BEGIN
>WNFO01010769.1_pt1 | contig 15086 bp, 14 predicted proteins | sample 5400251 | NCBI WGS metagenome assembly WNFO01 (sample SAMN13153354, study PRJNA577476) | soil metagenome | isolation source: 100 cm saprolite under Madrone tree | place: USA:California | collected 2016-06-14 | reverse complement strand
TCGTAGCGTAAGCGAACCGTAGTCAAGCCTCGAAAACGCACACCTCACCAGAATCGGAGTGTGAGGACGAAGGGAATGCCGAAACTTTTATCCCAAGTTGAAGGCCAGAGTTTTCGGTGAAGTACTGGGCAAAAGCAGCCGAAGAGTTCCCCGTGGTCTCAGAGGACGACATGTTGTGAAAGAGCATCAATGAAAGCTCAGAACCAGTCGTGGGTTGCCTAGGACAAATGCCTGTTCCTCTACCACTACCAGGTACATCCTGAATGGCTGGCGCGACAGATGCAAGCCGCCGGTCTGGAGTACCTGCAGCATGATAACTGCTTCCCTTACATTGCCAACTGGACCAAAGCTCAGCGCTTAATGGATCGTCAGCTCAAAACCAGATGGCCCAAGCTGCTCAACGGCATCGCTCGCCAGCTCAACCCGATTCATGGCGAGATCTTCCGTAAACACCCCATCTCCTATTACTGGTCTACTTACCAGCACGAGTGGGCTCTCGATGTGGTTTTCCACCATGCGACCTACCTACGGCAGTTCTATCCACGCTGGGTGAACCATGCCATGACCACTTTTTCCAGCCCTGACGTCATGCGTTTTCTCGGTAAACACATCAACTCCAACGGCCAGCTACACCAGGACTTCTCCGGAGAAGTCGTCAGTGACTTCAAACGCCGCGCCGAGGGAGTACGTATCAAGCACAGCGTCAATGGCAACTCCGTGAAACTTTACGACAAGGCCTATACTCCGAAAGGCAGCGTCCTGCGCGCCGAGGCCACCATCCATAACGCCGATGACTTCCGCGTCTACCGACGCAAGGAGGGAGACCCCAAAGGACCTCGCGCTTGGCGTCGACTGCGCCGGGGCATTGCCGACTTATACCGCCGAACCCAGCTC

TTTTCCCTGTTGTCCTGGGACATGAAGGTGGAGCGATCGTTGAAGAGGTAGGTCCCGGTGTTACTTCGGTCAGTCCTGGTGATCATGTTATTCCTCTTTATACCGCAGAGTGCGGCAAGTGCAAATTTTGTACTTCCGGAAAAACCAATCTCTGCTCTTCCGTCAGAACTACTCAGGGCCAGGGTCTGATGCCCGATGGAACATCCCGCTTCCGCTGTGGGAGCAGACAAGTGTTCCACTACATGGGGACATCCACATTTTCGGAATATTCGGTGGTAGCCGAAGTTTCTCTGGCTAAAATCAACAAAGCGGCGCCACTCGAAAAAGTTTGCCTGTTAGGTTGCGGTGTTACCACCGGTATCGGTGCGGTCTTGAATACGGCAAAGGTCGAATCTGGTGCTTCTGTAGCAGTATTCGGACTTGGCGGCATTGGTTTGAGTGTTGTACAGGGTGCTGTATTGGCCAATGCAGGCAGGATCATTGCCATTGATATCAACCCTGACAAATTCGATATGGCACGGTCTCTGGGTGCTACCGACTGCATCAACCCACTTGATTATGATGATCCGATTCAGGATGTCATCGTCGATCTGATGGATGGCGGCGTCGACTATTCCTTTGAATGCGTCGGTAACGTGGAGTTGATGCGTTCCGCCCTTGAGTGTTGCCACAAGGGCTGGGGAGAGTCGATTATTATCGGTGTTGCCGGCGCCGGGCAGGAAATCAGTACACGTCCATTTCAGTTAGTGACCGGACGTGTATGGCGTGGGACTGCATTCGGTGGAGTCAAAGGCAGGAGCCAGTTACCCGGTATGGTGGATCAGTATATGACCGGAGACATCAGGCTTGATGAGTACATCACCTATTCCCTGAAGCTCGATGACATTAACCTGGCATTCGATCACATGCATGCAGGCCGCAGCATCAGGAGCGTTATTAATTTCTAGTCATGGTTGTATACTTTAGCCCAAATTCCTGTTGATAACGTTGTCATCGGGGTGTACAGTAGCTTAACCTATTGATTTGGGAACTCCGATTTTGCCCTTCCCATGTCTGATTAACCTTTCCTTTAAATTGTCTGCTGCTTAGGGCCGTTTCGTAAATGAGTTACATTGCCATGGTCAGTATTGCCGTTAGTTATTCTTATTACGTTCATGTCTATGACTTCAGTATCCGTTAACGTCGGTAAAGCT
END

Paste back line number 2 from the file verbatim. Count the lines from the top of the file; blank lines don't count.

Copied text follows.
TCGTAGCGTAAGCGAACCGTAGTCAAGCCTCGAAAACGCACACCTCACCAGAATCGGAGTGTGAGGACGAAGGGAATGCCGAAACTTTTATCCCAAGTTGAAGGCCAGAGTTTTCGGTGAAGTACTGGGCAAAAGCAGCCGAAGAGTTCCCCGTGGTCTCAGAGGACGACATGTTGTGAAAGAGCATCAATGAAAGCTCAGAACCAGTCGTGGGTTGCCTAGGACAAATGCCTGTTCCTCTACCACTACCAGGTACATCCTGAATGGCTGGCGCGACAGATGCAAGCCGCCGGTCTGGAGTACCTGCAGCATGATAACTGCTTCCCTTACATTGCCAACTGGACCAAAGCTCAGCGCTTAATGGATCGTCAGCTCAAAACCAGATGGCCCAAGCTGCTCAACGGCATCGCTCGCCAGCTCAACCCGATTCATGGCGAGATCTTCCGTAAACACCCCATCTCCTATTACTGGTCTACTTACCAGCACGAGTGGGCTCTCGATGTGGTTTTCCACCATGCGACCTACCTACGGCAGTTCTATCCACGCTGGGTGAACCATGCCATGACCACTTTTTCCAGCCCTGACGTCATGCGTTTTCTCGGTAAACACATCAACTCCAACGGCCAGCTACACCAGGACTTCTCCGGAGAAGTCGTCAGTGACTTCAAACGCCGCGCCGAGGGAGTACGTATCAAGCACAGCGTCAATGGCAACTCCGTGAAACTTTACGACAAGGCCTATACTCCGAAAGGCAGCGTCCTGCGCGCCGAGGCCACCATCCATAACGCCGATGACTTCCGCGTCTACCGACGCAAGGAGGGAGACCCCAAAGGACCTCGCGCTTGGCGTCGACTGCGCCGGGGCATTGCCGACTTATACCGCCGAACCCAGCTC